When entrepreneurs are just getting their bearings, a vast portion of their sales come from customers who frequent the store. Every small business needs to start somewhere, and transactions conducted within a store help owners build their enterprise into a business.
But you didn’t enter entrepreneurship to legitimize your business and rest on your laurels to maintain a middling operation.
You’re here for the money.
And there’s far more attainable sums of money afforded to small-business owners outside of the brick-and-mortar shop itself, or even an online site. The next best step entrepreneurs can take to launch themselves into the profits stratosphere is to market and sell their products or services to outside vendors.
Word of mouth circulated by regular customers isn’t enough to get you to where you want to be. You need exposure or you’ll fade away into the background. Follow Income.com‘s three-point plan of action to selling and marketing to vendors and watch the tide of new money roll in. You’ll need to get in contact with vendors, sell them on what you’re offering and hammer out a business plan that keeps vendors happy while expanding your operations.
1. Approach vendors on your own initiative
Getting a third-party source to show and sell your products is a big step up for many entrepreneurs. But outside retailers and vendors won’t be looking for you: you’ve got to bring the fight to them. They’ll only know you exist if you work to grab their attention and prove to them how a partnership can benefit both parties.
It’s not hard to do, and entrepreneurs shouldn’t be nervous about approaching vendors. If you don’t take the chance, someone else will.
It can be as easy as submitting an application for consideration. Major brands like Home Depot, Sears and QVC allow for entrepreneurs to get in contact via online applications. Is five minutes out of your day worth more than a bigger and better business in the future? Not a chance. Besides, many of the major brands will evaluate a product for no charge. The only risk you carry is in not taking action.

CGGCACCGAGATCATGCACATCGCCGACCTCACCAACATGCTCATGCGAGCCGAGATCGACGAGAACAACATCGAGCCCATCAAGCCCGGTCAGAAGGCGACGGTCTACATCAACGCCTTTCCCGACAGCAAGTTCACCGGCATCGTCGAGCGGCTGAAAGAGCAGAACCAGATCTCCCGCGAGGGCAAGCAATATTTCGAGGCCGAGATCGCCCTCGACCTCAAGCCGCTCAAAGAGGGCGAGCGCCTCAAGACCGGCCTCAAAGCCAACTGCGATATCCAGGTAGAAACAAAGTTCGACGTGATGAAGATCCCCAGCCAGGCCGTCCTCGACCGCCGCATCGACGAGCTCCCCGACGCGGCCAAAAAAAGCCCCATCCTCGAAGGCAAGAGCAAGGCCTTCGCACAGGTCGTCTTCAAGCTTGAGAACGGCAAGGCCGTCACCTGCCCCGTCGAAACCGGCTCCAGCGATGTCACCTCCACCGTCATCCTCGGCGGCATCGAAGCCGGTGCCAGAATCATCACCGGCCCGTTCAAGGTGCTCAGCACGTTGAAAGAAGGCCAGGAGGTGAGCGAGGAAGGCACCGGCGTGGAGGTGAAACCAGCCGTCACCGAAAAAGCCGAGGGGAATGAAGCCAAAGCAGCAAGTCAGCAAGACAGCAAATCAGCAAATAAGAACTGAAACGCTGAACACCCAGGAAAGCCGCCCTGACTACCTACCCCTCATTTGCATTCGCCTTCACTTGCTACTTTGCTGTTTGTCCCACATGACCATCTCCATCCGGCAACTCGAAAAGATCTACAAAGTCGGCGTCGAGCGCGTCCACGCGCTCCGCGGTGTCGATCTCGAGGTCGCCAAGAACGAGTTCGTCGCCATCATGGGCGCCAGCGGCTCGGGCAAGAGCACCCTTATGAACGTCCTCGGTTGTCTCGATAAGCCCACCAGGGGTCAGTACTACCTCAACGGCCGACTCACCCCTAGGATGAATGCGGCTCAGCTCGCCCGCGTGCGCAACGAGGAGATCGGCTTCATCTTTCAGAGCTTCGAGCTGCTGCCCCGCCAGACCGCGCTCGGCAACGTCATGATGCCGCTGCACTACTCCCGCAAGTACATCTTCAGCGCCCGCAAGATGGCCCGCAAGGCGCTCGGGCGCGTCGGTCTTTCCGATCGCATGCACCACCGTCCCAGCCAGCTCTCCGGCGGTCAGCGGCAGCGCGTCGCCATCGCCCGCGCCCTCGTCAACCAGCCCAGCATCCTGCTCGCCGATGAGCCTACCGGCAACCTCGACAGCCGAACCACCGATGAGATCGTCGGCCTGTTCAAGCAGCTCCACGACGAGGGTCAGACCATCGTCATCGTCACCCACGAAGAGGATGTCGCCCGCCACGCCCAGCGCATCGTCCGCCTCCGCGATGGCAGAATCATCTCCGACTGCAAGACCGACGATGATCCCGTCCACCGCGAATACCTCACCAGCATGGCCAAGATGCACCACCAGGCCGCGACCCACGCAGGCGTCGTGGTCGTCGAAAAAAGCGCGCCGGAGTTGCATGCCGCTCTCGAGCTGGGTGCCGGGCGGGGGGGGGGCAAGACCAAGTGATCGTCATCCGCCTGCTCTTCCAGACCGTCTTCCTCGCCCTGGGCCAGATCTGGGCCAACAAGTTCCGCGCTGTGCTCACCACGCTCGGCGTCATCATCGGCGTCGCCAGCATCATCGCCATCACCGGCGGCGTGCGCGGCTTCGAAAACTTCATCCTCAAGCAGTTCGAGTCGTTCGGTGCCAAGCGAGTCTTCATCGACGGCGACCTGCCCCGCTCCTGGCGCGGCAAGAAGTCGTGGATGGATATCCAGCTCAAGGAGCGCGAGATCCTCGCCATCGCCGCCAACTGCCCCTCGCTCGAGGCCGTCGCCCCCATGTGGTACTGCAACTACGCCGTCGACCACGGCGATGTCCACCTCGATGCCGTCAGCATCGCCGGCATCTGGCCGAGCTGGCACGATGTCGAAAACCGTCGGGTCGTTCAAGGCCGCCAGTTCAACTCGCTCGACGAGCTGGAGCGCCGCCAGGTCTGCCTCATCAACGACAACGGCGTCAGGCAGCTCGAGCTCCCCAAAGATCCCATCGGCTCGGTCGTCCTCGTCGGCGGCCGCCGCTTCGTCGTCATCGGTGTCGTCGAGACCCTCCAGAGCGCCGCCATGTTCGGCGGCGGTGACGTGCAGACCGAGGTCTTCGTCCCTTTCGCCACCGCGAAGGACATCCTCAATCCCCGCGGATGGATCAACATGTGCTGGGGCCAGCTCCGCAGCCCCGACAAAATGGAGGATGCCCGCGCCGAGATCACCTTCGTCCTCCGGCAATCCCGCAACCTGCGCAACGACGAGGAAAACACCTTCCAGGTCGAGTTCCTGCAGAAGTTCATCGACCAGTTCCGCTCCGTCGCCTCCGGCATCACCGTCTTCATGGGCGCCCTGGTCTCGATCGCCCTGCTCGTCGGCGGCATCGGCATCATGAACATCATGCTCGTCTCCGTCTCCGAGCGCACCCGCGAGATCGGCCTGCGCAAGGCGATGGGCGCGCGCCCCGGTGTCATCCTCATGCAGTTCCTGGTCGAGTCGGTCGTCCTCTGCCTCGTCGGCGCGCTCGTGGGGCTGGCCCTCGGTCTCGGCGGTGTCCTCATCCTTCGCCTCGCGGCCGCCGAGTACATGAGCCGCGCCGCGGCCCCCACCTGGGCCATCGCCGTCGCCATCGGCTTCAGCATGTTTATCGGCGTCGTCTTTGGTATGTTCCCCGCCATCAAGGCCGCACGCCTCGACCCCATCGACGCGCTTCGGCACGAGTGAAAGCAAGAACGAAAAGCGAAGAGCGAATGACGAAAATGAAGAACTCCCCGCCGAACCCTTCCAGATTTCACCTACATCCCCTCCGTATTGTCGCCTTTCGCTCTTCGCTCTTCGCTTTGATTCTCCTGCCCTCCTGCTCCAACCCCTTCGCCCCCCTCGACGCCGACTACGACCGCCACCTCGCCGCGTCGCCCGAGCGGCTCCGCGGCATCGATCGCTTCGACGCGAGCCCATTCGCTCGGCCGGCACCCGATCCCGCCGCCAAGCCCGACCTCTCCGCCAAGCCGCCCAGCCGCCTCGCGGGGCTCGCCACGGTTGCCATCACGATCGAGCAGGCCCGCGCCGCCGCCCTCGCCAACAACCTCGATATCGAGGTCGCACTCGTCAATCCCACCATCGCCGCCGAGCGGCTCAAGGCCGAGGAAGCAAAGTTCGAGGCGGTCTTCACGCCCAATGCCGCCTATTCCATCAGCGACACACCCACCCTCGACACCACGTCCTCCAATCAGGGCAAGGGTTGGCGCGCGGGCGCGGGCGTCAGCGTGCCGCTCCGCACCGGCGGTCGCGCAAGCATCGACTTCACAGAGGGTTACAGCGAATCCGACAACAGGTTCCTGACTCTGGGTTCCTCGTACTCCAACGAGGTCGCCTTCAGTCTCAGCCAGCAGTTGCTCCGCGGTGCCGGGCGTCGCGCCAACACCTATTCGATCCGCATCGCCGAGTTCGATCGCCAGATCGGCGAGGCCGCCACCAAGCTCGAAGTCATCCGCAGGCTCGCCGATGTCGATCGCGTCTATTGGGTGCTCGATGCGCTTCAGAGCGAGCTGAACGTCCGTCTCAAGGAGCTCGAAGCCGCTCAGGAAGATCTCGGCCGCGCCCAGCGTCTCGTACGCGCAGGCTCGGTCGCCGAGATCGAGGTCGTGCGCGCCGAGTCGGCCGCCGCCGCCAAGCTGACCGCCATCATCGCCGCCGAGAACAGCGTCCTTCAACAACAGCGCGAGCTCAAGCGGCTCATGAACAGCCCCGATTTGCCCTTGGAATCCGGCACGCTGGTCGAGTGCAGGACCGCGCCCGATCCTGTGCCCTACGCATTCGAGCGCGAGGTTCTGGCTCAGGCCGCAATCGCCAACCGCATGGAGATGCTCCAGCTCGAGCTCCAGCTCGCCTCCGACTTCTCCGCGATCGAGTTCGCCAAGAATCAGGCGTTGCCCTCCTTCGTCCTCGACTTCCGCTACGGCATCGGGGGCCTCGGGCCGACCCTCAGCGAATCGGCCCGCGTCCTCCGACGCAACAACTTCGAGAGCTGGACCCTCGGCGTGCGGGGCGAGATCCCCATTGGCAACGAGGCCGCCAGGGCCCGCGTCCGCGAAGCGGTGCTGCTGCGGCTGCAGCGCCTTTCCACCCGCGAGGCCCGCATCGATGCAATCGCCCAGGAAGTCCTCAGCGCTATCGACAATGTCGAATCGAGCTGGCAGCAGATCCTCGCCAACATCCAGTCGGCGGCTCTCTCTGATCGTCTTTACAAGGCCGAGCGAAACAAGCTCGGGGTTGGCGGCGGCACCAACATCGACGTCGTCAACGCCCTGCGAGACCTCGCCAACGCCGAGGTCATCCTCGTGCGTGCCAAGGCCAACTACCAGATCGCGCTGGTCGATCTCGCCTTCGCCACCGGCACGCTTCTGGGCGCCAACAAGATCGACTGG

2. Show them how your product is better than an existing one
Vendors are often solicited with a number of requests like your own. So it’s up to you to separate yourself from the rest of the pack and distinguish your product as clearly superior to any other option that’s in your field and currently offered by the vendor.
If you sell dog food, show vendors how pet owners would be better suited to buy your brand because the competitor’s product has more added ingredients or higher fat content. If you make and sell lawn mowers, clearly demonstrate how your model has less emissions and runs more efficiently. In the end, hard numbers are what make the sale.
If vendors press you for a tangible representation of how well your product fares in relation to the competitor’s, try product comparison tools like Consumer Reports, Intel software and pricing apps that can back you up at every step of the way.
3. Forge a two-way partnership that will get you more money
Selling to vendors is a business transaction, and that cannot be forgotten. Vendors aren’t about to display and sell your product out of the generosity of their heart, they have to have some financial interest in the matter as well.
Commissions are an innate function to the process, but there’s still ways to manipulate the deal in your favor.
Don’t be afraid to agree on offering a discount to the consumers. It shows the vendor you’re serious. Plus, it improves sales for your product and their business, while also generating vendor and consumer loyalty. The result: more money. Offer them exclusivity on new high-end products or services and the vendor will certainly give you preferential treatment and build a long-lasting, profit-reaping partnership.
Income.com knows it takes some intestinal fortitude to launch a campaign to vendors, but it also knows that if you haven’t got that, you don’t have the guts to succeed in entrepreneurship. Contacting vendors on your own shows initiative, selling your product up shows confidence and arranging a profitable cooperation shows shrewdness. Get it together and take the next step by marketing and selling to vendors.